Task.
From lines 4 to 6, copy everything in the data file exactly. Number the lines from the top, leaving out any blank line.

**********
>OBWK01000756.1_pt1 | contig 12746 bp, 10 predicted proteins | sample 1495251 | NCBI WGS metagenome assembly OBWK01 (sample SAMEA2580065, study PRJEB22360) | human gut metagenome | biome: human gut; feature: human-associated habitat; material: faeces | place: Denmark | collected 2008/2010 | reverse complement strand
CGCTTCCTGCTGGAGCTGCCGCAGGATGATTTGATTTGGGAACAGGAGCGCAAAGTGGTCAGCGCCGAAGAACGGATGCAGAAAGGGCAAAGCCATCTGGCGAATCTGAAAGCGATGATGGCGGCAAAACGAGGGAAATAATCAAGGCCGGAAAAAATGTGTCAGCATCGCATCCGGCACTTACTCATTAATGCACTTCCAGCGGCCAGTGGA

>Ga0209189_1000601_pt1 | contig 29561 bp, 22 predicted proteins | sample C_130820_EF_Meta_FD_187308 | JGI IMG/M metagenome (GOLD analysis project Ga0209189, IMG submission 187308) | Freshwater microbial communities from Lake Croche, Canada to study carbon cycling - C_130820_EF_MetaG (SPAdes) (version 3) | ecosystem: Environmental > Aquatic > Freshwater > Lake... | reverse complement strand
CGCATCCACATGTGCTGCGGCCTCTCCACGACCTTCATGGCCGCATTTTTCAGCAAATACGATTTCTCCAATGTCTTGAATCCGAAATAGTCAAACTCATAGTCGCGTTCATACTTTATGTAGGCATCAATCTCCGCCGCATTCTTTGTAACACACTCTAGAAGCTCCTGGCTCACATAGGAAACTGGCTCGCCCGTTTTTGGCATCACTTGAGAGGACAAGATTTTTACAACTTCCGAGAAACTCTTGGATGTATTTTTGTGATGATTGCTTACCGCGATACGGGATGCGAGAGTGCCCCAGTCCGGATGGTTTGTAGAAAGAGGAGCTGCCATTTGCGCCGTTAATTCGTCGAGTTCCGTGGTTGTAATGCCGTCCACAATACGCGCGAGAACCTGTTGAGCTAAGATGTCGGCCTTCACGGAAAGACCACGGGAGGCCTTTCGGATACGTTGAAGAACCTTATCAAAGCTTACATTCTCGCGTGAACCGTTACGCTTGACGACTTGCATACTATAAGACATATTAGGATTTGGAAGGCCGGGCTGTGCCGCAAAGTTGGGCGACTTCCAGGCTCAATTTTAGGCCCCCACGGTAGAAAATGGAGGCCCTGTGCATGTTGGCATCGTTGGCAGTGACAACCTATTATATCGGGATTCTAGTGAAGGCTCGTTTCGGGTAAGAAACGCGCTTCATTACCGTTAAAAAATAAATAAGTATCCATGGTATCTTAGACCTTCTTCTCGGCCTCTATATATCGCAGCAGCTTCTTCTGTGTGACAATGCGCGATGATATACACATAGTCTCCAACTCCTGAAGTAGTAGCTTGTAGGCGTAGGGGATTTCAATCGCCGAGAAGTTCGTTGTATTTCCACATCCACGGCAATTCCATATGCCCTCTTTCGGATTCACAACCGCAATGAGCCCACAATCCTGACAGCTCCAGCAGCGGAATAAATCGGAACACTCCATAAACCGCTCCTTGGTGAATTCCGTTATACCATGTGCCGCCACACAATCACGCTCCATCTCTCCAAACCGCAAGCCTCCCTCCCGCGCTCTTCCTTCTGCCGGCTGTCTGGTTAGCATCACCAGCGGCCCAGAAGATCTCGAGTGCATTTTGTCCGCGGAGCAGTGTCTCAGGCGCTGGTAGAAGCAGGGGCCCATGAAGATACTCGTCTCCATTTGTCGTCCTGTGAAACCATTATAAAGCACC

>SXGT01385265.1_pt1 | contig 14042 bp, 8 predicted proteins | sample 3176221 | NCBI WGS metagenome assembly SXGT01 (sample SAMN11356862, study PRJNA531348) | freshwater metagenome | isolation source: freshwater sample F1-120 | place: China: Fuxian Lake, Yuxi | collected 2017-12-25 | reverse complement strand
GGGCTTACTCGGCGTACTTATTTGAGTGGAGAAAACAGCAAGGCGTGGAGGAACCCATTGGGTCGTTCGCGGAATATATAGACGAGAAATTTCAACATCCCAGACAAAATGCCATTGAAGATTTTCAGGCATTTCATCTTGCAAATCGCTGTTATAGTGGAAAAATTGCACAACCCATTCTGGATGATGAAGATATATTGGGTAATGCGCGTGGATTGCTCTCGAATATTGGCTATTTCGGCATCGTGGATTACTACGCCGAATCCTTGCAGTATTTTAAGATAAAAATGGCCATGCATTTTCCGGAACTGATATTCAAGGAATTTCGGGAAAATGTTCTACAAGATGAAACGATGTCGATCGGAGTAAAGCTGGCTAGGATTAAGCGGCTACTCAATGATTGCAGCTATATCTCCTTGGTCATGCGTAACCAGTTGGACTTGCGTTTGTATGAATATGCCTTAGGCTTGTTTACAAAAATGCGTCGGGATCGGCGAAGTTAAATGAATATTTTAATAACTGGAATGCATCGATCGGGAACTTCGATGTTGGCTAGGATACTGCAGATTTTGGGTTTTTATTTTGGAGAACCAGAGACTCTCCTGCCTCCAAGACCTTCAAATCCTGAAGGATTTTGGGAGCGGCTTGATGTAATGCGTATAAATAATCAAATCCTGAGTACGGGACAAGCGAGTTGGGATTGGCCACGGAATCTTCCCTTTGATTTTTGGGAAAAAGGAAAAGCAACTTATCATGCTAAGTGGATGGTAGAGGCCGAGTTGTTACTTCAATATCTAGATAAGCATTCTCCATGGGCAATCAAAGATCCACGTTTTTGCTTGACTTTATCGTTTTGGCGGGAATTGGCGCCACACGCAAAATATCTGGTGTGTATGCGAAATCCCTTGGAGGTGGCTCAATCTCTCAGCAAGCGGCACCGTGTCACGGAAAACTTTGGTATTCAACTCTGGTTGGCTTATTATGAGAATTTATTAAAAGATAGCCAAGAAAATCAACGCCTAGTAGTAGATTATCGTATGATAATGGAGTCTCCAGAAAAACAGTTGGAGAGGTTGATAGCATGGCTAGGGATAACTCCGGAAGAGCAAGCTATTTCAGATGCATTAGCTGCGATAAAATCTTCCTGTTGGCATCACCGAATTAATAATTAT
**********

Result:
CGCATCCACATGTGCTGCGGCCTCTCCACGACCTTCATGGCCGCATTTTTCAGCAAATACGATTTCTCCAATGTCTTGAATCCGAAATAGTCAAACTCATAGTCGCGTTCATACTTTATGTAGGCATCAATCTCCGCCGCATTCTTTGTAACACACTCTAGAAGCTCCTGGCTCACATAGGAAACTGGCTCGCCCGTTTTTGGCATCACTTGAGAGGACAAGATTTTTACAACTTCCGAGAAACTCTTGGATGTATTTTTGTGATGATTGCTTACCGCGATACGGGATGCGAGAGTGCCCCAGTCCGGATGGTTTGTAGAAAGAGGAGCTGCCATTTGCGCCGTTAATTCGTCGAGTTCCGTGGTTGTAATGCCGTCCACAATACGCGCGAGAACCTGTTGAGCTAAGATGTCGGCCTTCACGGAAAGACCACGGGAGGCCTTTCGGATACGTTGAAGAACCTTATCAAAGCTTACATTCTCGCGTGAACCGTTACGCTTGACGACTTGCATACTATAAGACATATTAGGATTTGGAAGGCCGGGCTGTGCCGCAAAGTTGGGCGACTTCCAGGCTCAATTTTAGGCCCCCACGGTAGAAAATGGAGGCCCTGTGCATGTTGGCATCGTTGGCAGTGACAACCTATTATATCGGGATTCTAGTGAAGGCTCGTTTCGGGTAAGAAACGCGCTTCATTACCGTTAAAAAATAAATAAGTATCCATGGTATCTTAGACCTTCTTCTCGGCCTCTATATATCGCAGCAGCTTCTTCTGTGTGACAATGCGCGATGATATACACATAGTCTCCAACTCCTGAAGTAGTAGCTTGTAGGCGTAGGGGATTTCAATCGCCGAGAAGTTCGTTGTATTTCCACATCCACGGCAATTCCATATGCCCTCTTTCGGATTCACAACCGCAATGAGCCCACAATCCTGACAGCTCCAGCAGCGGAATAAATCGGAACACTCCATAAACCGCTCCTTGGTGAATTCCGTTATACCATGTGCCGCCACACAATCACGCTCCATCTCTCCAAACCGCAAGCCTCCCTCCCGCGCTCTTCCTTCTGCCGGCTGTCTGGTTAGCATCACCAGCGGCCCAGAAGATCTCGAGTGCATTTTGTCCGCGGAGCAGTGTCTCAGGCGCTGGTAGAAGCAGGGGCCCATGAAGATACTCGTCTCCATTTGTCGTCCTGTGAAACCATTATAAAGCACC

>SXGT01385265.1_pt1 | contig 14042 bp, 8 predicted proteins | sample 3176221 | NCBI WGS metagenome assembly SXGT01 (sample SAMN11356862, study PRJNA531348) | freshwater metagenome | isolation source: freshwater sample F1-120 | place: China: Fuxian Lake, Yuxi | collected 2017-12-25 | reverse complement strand
GGGCTTACTCGGCGTACTTATTTGAGTGGAGAAAACAGCAAGGCGTGGAGGAACCCATTGGGTCGTTCGCGGAATATATAGACGAGAAATTTCAACATCCCAGACAAAATGCCATTGAAGATTTTCAGGCATTTCATCTTGCAAATCGCTGTTATAGTGGAAAAATTGCACAACCCATTCTGGATGATGAAGATATATTGGGTAATGCGCGTGGATTGCTCTCGAATATTGGCTATTTCGGCATCGTGGATTACTACGCCGAATCCTTGCAGTATTTTAAGATAAAAATGGCCATGCATTTTCCGGAACTGATATTCAAGGAATTTCGGGAAAATGTTCTACAAGATGAAACGATGTCGATCGGAGTAAAGCTGGCTAGGATTAAGCGGCTACTCAATGATTGCAGCTATATCTCCTTGGTCATGCGTAACCAGTTGGACTTGCGTTTGTATGAATATGCCTTAGGCTTGTTTACAAAAATGCGTCGGGATCGGCGAAGTTAAATGAATATTTTAATAACTGGAATGCATCGATCGGGAACTTCGATGTTGGCTAGGATACTGCAGATTTTGGGTTTTTATTTTGGAGAACCAGAGACTCTCCTGCCTCCAAGACCTTCAAATCCTGAAGGATTTTGGGAGCGGCTTGATGTAATGCGTATAAATAATCAAATCCTGAGTACGGGACAAGCGAGTTGGGATTGGCCACGGAATCTTCCCTTTGATTTTTGGGAAAAAGGAAAAGCAACTTATCATGCTAAGTGGATGGTAGAGGCCGAGTTGTTACTTCAATATCTAGATAAGCATTCTCCATGGGCAATCAAAGATCCACGTTTTTGCTTGACTTTATCGTTTTGGCGGGAATTGGCGCCACACGCAAAATATCTGGTGTGTATGCGAAATCCCTTGGAGGTGGCTCAATCTCTCAGCAAGCGGCACCGTGTCACGGAAAACTTTGGTATTCAACTCTGGTTGGCTTATTATGAGAATTTATTAAAAGATAGCCAAGAAAATCAACGCCTAGTAGTAGATTATCGTATGATAATGGAGTCTCCAGAAAAACAGTTGGAGAGGTTGATAGCATGGCTAGGGATAACTCCGGAAGAGCAAGCTATTTCAGATGCATTAGCTGCGATAAAATCTTCCTGTTGGCATCACCGAATTAATAATTAT